It’s 1994, the third race in the Formula One season, and Ayrton Senna holds the lead over Michael Schumacher going into lap 7 of the race. As Senna approaches the Tamburello corner, his car is moving at over 200mph. His car suddenly veers off course and hits the concrete wall surrounding the track. Despite the best efforts of the medical team, Senna is later pronounced dead at a hospital in Bologna.
Don’t worry. This isn’t a spoiler. This is the end of the sad tale of how one of the greatest drivers in motor racing made it all the way to the top, and died doing what he loved. Senna is the story Ayrton Senna and his rise through the ranks of Formula One. During this time he clashes, on and off the track, with rival driver Alain Prost, and with Jean-Marie Ballestre, the head of Formula One. He wins championships and becomes a national hero in his native Brazil. But by the age of 34 he is dead.
When Senna died, a three day period of national mourning was declared inBrazil.
Senna is made with the use of archive footage and Senna’s holiday videos. The usual talking head format is thrown out and we are told Senna’s story by the people who knew him best, entirely through voice-overs. If the film constantly cut to people as they talked about Ayrton, then we would be pulled straight out of the story. By not having any talking-heads we are left with the feeling of actually watching events as they unfold.
Senna and his Formula One rival, Prost
The film plays out more like a drama than a documentary. Senna’s clashes with Prost and Ballestre are enthralling. Ballestre clearly favours his fellow Frenchman, Prost, over the Brazilian Senna and if you are unaware of what will happen next in Senna’s relationship with these two men, then the film becomes all the more riveting.
It is when the action takes to the race track that things become really exciting. Throughout the film, in-car cameras are used to put us right in the driver’s seat. This adds an entirely new dimension to the film and subverts what we would normally expect from a documentary. These cameras show the cars hurtling down the track at unbelievable speeds. While watching things from the perspective of the driver, you are constantly waiting for something terrible to happen. This leads to the sort of tension you would not expect in a documentary.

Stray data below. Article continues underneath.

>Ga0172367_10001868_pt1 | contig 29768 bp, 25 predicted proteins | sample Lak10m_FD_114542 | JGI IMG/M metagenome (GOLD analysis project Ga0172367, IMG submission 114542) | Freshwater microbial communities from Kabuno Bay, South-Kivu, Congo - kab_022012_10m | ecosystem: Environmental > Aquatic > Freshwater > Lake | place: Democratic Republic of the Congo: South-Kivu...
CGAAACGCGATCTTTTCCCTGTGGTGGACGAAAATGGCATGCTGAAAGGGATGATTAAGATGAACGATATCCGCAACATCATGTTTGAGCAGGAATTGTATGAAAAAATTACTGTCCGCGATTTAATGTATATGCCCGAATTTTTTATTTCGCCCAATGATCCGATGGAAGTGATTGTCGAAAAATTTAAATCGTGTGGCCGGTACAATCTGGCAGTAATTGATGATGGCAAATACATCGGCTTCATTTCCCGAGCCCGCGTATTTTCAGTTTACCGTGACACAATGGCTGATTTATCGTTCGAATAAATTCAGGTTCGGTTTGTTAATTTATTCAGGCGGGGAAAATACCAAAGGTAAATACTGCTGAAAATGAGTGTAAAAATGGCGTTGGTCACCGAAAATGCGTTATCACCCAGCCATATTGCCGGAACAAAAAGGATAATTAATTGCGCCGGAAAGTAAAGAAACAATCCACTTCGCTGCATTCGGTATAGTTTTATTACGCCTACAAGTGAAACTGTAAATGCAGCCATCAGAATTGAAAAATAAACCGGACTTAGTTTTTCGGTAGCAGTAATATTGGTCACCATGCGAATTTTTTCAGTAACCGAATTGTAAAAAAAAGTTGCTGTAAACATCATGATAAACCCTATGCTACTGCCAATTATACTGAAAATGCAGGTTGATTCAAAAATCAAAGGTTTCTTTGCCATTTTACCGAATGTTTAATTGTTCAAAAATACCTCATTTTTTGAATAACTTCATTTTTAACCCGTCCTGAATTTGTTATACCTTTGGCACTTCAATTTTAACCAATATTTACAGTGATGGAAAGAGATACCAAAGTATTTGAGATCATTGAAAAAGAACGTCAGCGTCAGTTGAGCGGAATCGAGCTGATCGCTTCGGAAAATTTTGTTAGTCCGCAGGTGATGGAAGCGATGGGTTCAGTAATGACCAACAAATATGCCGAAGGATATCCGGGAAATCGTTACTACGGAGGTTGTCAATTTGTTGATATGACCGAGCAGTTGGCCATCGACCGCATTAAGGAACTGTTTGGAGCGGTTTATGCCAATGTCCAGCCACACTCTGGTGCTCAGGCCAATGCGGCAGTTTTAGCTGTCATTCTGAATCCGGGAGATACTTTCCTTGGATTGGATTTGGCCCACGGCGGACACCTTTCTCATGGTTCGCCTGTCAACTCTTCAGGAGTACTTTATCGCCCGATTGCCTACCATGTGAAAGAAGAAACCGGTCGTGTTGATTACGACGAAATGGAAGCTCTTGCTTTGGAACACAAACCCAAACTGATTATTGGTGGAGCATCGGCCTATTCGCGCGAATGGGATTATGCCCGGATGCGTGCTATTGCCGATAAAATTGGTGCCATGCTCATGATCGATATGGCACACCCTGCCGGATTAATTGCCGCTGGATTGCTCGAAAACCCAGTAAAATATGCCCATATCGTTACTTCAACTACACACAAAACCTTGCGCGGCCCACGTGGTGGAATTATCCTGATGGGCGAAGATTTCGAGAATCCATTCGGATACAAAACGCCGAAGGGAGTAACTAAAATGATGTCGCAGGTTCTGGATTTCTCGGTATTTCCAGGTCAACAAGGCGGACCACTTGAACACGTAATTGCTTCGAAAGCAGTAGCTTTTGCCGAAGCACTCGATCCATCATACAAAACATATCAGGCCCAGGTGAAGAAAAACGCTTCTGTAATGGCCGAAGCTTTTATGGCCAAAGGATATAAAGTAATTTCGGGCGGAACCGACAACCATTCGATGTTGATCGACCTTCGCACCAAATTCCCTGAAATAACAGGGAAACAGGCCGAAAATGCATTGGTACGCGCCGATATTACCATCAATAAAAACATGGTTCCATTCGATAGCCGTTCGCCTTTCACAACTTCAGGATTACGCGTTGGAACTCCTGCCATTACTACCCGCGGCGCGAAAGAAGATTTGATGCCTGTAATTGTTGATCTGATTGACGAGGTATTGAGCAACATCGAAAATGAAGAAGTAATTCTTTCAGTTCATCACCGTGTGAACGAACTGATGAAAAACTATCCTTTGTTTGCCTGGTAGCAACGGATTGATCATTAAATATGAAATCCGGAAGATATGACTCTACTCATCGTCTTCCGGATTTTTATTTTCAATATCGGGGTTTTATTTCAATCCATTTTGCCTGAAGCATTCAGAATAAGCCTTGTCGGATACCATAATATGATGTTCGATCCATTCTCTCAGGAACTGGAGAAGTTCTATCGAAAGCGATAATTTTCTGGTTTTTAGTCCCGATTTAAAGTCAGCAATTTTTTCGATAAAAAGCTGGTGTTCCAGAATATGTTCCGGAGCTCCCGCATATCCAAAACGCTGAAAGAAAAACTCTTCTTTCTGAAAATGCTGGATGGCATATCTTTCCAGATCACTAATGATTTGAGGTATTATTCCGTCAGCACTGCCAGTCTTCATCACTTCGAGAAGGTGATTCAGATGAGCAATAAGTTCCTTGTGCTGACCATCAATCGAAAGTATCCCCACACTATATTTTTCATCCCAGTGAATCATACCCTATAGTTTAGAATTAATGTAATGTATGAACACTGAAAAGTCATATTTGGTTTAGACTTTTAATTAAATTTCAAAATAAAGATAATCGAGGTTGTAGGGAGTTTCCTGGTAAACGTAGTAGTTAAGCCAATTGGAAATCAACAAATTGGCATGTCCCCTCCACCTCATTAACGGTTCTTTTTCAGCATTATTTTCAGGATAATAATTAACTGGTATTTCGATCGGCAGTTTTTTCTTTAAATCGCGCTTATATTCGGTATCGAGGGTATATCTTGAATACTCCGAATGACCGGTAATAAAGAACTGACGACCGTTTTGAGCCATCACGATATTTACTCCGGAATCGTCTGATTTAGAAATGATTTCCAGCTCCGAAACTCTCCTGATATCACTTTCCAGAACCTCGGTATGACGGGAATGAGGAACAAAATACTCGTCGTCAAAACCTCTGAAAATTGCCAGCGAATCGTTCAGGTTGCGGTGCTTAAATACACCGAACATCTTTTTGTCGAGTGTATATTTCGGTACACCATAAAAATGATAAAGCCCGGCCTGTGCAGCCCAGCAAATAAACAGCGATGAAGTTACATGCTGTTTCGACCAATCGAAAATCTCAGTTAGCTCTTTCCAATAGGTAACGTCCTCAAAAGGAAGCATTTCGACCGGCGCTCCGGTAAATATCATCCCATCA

The view from behind the wheel
Music also plays a big part in Senna. It is unusual for music to be so prominent and effective in this kind of film, but it works brilliantly. In fact, it is unusual for music to be such a remarkable part of a documentary film on a first viewing, but Senna is one such exception. From the opening stirring strings to the heart-thumping races, the music throughout compliments the entire film.
By the time Senna’s story is drawing to a close, you realise that over the course of the film you have begun to feel like you know him. You see not just what he was like as a racing driver, but as a person as well. There is a real emotional connection created with a man who died 18 years ago. This is the real triumph of Senna. You are supporting him the whole way, not because it’s his film, but because he was a good person, who also just happened to be an extraordinary racing driver.
On the surface, like Drive, Senna may appear to be about a man and his proficiency at controlling an automobile, but in fact it’s about so much more. If you don’t shed a tear by the time the credits roll, you may be dead. Or horrifically dehydrated.
Bonus Drinking Game
Take a Drink: whenever Senna wins a race.
Take a Drink: whenever Senna mentions God.
Take a Drink: whenever Senna is on a podium.
Down your Drink and sing along to the Brazilian anthem when Senna wins the Brazilian Grand Prix.